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The IRS Compounding Interest Rate is 7%: Should You Make a Deposit or Advance Payment Now?

By Josh O. Ungerman on January 4, 2023
The IRS will charge interest on any amount of tax ultimately due. For taxpayers wanting to stop the accrual of interest before the liability is paid, some or all of the proposed deficiency can be deposited or paid to the IRS while the controversy continues. When interest rates are low, taxpayers often choose to keep their money and invest it in a way that generates a return greater than the IRS interest rate. Things are beginning to change, however. In January 2023, the underpayment interest rate rose to 7%. Thus, it makes sense for the taxpayer to at least consider making a deposit of some or all of the proposed additional taxes and stopping the accrual of interest. While doing so would of course force the taxpayer to part with the money, any amount of the payment ultimately returned to the estate at the conclusion of the litigation would come with interest paid by the IRS. The amount of interest paid by the IRS depends on whether the taxpayer makes a deposit or a payment. If the taxpayer makes a deposit, the interest rate is the federal short-term rate (currently 4%), but the tradeoff is that the IRS is required to return a deposit to the payor upon request. In contrast, if the taxpayer makes a payment, the interest rate is the federal short-term rate + 3% (currently 7%). However, once made, a payment cannot be returned upon request but instead must be recouped using the IRS refund regime.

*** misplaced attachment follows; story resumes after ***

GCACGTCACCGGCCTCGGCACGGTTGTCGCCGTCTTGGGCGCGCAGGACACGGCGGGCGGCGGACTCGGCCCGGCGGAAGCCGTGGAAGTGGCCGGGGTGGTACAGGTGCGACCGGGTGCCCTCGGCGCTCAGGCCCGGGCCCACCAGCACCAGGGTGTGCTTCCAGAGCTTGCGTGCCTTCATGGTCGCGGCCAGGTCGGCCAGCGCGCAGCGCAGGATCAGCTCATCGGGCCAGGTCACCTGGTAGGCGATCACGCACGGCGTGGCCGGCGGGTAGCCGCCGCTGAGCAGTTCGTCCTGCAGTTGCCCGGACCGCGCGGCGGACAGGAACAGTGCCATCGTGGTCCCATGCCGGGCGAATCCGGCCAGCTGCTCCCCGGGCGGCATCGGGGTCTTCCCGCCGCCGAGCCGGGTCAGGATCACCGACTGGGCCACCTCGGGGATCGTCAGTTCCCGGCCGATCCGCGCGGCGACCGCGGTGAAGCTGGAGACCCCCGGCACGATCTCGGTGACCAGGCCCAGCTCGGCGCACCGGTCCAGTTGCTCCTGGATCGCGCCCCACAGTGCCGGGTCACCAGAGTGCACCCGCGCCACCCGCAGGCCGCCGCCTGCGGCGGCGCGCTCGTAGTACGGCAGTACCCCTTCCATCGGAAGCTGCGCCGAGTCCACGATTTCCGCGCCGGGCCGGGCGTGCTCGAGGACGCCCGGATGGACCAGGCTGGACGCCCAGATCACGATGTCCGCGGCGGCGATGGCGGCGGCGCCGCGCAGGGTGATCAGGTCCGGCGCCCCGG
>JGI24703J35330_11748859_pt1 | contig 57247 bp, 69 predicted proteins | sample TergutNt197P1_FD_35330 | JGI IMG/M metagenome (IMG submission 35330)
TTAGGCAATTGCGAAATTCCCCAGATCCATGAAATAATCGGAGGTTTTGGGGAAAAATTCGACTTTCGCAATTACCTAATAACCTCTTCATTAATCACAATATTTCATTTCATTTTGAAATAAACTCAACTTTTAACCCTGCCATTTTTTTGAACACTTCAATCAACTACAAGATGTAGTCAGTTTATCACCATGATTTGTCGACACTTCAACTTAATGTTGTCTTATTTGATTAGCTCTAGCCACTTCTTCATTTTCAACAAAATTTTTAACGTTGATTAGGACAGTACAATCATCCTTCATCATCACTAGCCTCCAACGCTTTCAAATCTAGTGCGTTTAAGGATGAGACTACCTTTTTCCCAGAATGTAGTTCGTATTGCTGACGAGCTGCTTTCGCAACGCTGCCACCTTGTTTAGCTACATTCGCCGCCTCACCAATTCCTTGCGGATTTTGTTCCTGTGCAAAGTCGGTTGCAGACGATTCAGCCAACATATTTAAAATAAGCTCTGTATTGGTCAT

Please see the chart below generally addressing the payment versus deposit options:



If you have any questions regarding this blog post or any other civil or criminal tax-related matter, please feel free to contact Josh Ungerman at (214)749-2427 or jungerman@meadowscollier.com.